1. Forum
  2. >
  3. Topic: Hindi
  4. >
  5. "नेहा चिट्ठी ख़रीदती है ।"

"नेहा चिट्ठी ख़रीदती है "

Translation:Neha buys a letter.

August 18, 2018



I'd like to buy a vowel...


Vowels are too expensive. Try a consonant.


Does ख़ really sound different here than ख? It should sound like a fricative consonant but for me they both sound the same.


According to my wife who is a native speaker, ख़ is commonly pronounced as ख in Hindi. The fricative sound is mainly used in Urdu.


Yep. Adding a little nuance: There's also variation based on region, urban vs. rural background, level of education, religion, other languages spoken, etc. India has 22 official languages so for many people Hindi is their second or third language, and which sounds they actually say can depend on what their first language is. :)

You'll hear the original fricative pronunciation more often in cities in the north, in communities where there are large Urdu-bolnewale populations, etc., and less in rural areas or wherever there's a very strong preference for Sanskrit-origin words and pronunciations.

Same happens to most letters with the nuqta (the little dot under the letter); e.g. people from rural areas or different Indian language background are likely to say "sabji" instead of "sabzi" for vegetables.

Interestingly I've heard that the opposite is happening with फ -- more and more people in India are pronouncing it always as an "f" sound rather than "ph".


I understand the translation. But what is the meaning? She buys a letter?


Neha purchases a letter, as in a postal letter.


But that's still strange. You might buy a stamp or an envelope or writing paper, but why would you buy a letter that someone else has written?

I guess you could be buying some kind of important correspondence of historical or cultural interest, but that's pretty niche.


Google: India Post Inland Letter


Can it also mean a letter of the alphabet or is it only a postal letter?


चिट्ठी is a postal letter. Letter of the alphabet would be अक्षर.


You know like, written by Newton, say.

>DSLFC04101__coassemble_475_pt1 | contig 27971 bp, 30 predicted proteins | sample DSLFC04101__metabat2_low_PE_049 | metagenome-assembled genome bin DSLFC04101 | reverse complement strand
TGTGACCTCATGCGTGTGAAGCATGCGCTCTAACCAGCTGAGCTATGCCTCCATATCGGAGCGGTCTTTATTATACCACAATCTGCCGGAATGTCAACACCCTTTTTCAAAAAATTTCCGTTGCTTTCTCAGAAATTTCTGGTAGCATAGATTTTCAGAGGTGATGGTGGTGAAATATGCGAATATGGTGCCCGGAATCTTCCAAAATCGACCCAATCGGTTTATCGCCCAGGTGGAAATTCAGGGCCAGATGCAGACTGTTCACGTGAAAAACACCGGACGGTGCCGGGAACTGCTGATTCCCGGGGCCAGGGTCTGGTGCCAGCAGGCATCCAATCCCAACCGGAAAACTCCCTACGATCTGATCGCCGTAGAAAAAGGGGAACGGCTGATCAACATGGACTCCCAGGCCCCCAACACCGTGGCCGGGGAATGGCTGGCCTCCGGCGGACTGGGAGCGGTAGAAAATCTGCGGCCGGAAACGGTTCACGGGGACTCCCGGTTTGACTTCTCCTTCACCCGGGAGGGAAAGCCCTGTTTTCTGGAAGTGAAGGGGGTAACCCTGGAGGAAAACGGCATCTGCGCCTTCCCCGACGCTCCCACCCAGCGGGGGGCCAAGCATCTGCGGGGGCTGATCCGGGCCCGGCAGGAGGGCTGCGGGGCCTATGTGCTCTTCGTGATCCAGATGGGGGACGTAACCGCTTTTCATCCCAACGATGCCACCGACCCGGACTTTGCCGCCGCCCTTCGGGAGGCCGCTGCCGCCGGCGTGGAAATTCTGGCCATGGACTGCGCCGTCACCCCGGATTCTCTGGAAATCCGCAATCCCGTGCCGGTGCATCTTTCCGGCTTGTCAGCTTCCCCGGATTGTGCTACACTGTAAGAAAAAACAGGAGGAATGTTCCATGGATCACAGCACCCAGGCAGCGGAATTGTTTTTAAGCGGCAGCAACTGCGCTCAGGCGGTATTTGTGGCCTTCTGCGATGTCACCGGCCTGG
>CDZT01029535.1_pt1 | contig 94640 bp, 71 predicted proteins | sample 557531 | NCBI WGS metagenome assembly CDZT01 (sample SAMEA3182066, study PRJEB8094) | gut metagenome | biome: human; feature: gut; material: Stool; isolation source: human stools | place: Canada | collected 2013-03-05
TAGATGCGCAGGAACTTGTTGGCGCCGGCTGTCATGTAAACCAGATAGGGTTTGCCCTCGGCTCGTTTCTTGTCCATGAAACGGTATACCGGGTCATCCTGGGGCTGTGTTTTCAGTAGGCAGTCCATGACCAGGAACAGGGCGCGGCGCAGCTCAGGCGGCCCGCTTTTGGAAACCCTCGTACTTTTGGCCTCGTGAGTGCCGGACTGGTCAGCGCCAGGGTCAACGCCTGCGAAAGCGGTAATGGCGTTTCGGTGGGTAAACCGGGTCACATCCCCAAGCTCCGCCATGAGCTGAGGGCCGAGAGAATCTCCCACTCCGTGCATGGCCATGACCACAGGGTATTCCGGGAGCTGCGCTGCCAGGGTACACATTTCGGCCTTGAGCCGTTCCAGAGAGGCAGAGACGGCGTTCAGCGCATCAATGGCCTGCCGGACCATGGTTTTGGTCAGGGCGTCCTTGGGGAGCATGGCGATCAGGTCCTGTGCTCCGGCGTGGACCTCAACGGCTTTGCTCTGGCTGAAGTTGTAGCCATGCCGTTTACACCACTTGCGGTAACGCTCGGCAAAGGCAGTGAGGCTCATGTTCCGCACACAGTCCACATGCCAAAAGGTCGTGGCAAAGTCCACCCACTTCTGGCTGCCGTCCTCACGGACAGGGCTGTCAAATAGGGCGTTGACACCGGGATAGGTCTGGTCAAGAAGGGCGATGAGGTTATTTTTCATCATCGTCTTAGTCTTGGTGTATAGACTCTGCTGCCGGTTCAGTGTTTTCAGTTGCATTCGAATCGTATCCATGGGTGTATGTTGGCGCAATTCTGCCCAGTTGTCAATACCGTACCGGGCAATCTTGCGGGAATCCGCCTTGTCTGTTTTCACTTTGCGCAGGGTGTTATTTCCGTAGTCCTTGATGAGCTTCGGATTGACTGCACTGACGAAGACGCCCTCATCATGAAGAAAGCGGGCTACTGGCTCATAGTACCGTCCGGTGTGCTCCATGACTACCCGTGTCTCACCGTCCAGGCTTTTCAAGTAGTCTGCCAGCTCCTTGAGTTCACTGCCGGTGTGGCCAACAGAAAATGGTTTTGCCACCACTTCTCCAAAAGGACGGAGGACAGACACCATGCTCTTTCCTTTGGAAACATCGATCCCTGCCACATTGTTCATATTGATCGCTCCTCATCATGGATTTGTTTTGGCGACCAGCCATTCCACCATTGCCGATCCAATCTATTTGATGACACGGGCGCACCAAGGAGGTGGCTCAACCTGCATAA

Wheel. Of. Fortune!


Some googling tells me there was a brief instance of Wheel of Fortune in India in the 90s tho I couldn't find any info about it. Was it in English? Were the most common letters RSTLNE? How could a Hindi Wheel of Fortune be designed? Fun stuff.


It would be interesting seeing it adapted for a non-alphabetic system.

Do you have separate spaces for the attached vowels? What if you buy a vowel and its corresponding consonant isn't yet revealed? How do you not give away ि when showing blanks, since it's the only vowel that comes before the consonant when writing?


Why is this singular instead of plural?


I would like to know the answer to this as well - we were taught female plural is the same as female singular but Duo says 'letters' is wrong.


Female plural is not the same as singular. For nouns ending in ई it gets replaced by इयाँ so चिट्ठी becomes चिट्ठियाँ.


No. Infact all feminine nouns have different plural forms than singular. The plural of चिट्ठी is चिट्ठियाँ.

I think what you are getting confused with is that verbs have the same form for feminine singulars and plurals.


Yes, you're right of course, that's what confused me. A little after I had typed the question (too late at night) I suddenly realized I had asked something dumb. Couldn't for the life of me find the post again. Sorry!


What is this strange letter in the word letter? We didn't study that letter ?!


ट्ठ is the conjunct consonant made up of ट and ठ.
ट्ठ= ट - अ + ठ

Conjuncts made from ट, ठ, ड and ढ are stacked vertically.


धर! म! चक्र!


ख़रीदती kharid is a Persian loanword


Why/when/how would somebody buy a letter?


E.g., Julian Lennon had to buy the letters he wrote to his father, John Lennon, because Yoko Ono wouldn't give them to him


Maybe in India there are prestamped forms that you can write on and fold over then post; similar to what used to be called an aerogramme used up to the 1980s ...?


I suppose "buying a letter" refers to a service not available in a U.S. post office. What does it entail exactly?


See this from Wikipedia on an "aerogramme" which is a letter-form that you had to buy, write up and send via airmail without having to enclose in an envelope, buy stamps etc. https://en.wikipedia.org/wiki/Aerogram.

See my comment above: Maybe in India there are prestamped forms that you can write on and fold over then post; similar to what used to be called an aerogramme used up to the 1980s ...?


Thanks, Krishendat, you jogged my memory of buying a sheet of blue paper at a post office in France that folded into a letter with the postage already on it. It was long ago.


There used to be something called an 'inland letter' in India that was similar. I don't know if they are still around or if people use them.


If Neha buys a letter (one letter), then why there is no EK CHITTHEE instead of CHITTHEE?

Learn Hindi in just 5 minutes a day. For free.